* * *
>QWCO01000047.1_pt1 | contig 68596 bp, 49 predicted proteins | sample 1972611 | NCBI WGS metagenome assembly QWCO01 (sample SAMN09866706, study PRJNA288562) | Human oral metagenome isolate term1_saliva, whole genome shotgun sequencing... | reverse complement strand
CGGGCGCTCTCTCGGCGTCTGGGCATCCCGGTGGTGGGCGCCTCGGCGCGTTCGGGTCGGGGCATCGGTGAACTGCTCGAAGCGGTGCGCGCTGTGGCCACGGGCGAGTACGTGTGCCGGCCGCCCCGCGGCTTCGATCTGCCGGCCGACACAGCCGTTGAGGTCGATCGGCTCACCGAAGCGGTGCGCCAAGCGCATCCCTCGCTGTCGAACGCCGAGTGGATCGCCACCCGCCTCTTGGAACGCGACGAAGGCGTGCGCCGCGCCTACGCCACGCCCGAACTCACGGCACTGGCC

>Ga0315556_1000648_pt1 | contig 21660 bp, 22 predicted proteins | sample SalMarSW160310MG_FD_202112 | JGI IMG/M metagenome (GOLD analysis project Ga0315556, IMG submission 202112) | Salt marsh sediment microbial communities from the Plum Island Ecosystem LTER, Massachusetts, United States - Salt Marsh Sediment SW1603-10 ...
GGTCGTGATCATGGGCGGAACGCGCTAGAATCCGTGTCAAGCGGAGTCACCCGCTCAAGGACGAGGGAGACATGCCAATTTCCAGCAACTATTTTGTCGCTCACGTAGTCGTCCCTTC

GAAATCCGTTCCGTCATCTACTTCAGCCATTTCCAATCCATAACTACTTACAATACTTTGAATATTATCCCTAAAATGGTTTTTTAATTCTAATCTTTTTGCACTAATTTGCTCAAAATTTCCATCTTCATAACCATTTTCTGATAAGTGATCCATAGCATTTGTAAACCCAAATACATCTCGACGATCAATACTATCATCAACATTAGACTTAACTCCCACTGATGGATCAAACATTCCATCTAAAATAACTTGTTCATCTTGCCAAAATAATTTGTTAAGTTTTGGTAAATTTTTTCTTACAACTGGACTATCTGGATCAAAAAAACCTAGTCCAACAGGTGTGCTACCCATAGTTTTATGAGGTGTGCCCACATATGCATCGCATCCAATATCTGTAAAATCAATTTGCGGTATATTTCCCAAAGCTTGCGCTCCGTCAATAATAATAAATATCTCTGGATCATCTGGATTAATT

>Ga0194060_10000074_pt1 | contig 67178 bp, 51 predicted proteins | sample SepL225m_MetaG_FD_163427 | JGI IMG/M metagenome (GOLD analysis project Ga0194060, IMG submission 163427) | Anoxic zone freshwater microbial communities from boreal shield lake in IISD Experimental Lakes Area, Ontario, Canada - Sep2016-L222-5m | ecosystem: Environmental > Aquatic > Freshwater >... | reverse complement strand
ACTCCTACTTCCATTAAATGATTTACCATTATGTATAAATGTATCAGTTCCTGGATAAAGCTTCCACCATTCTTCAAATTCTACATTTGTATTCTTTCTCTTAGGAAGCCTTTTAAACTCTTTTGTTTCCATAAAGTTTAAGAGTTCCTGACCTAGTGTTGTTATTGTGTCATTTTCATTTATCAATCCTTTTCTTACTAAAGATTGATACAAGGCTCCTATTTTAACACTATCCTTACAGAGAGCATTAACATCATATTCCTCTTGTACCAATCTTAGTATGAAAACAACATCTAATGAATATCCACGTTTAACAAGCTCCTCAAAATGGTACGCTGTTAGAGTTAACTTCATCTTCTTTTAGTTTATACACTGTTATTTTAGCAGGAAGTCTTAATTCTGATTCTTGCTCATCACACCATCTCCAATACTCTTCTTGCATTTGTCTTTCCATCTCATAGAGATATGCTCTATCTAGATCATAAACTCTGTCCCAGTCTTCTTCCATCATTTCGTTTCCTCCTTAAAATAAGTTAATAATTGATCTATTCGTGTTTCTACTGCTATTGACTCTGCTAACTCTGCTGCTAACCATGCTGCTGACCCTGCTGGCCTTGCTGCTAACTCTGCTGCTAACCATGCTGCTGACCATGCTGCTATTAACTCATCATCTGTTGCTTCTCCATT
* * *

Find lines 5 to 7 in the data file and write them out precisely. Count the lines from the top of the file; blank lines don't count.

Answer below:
GAAATCCGTTCCGTCATCTACTTCAGCCATTTCCAATCCATAACTACTTACAATACTTTGAATATTATCCCTAAAATGGTTTTTTAATTCTAATCTTTTTGCACTAATTTGCTCAAAATTTCCATCTTCATAACCATTTTCTGATAAGTGATCCATAGCATTTGTAAACCCAAATACATCTCGACGATCAATACTATCATCAACATTAGACTTAACTCCCACTGATGGATCAAACATTCCATCTAAAATAACTTGTTCATCTTGCCAAAATAATTTGTTAAGTTTTGGTAAATTTTTTCTTACAACTGGACTATCTGGATCAAAAAAACCTAGTCCAACAGGTGTGCTACCCATAGTTTTATGAGGTGTGCCCACATATGCATCGCATCCAATATCTGTAAAATCAATTTGCGGTATATTTCCCAAAGCTTGCGCTCCGTCAATAATAATAAATATCTCTGGATCATCTGGATTAATT

>Ga0194060_10000074_pt1 | contig 67178 bp, 51 predicted proteins | sample SepL225m_MetaG_FD_163427 | JGI IMG/M metagenome (GOLD analysis project Ga0194060, IMG submission 163427) | Anoxic zone freshwater microbial communities from boreal shield lake in IISD Experimental Lakes Area, Ontario, Canada - Sep2016-L222-5m | ecosystem: Environmental > Aquatic > Freshwater >... | reverse complement strand
ACTCCTACTTCCATTAAATGATTTACCATTATGTATAAATGTATCAGTTCCTGGATAAAGCTTCCACCATTCTTCAAATTCTACATTTGTATTCTTTCTCTTAGGAAGCCTTTTAAACTCTTTTGTTTCCATAAAGTTTAAGAGTTCCTGACCTAGTGTTGTTATTGTGTCATTTTCATTTATCAATCCTTTTCTTACTAAAGATTGATACAAGGCTCCTATTTTAACACTATCCTTACAGAGAGCATTAACATCATATTCCTCTTGTACCAATCTTAGTATGAAAACAACATCTAATGAATATCCACGTTTAACAAGCTCCTCAAAATGGTACGCTGTTAGAGTTAACTTCATCTTCTTTTAGTTTATACACTGTTATTTTAGCAGGAAGTCTTAATTCTGATTCTTGCTCATCACACCATCTCCAATACTCTTCTTGCATTTGTCTTTCCATCTCATAGAGATATGCTCTATCTAGATCATAAACTCTGTCCCAGTCTTCTTCCATCATTTCGTTTCCTCCTTAAAATAAGTTAATAATTGATCTATTCGTGTTTCTACTGCTATTGACTCTGCTAACTCTGCTGCTAACCATGCTGCTGACCCTGCTGGCCTTGCTGCTAACTCTGCTGCTAACCATGCTGCTGACCATGCTGCTATTAACTCATCATCTGTTGCTTCTCCATT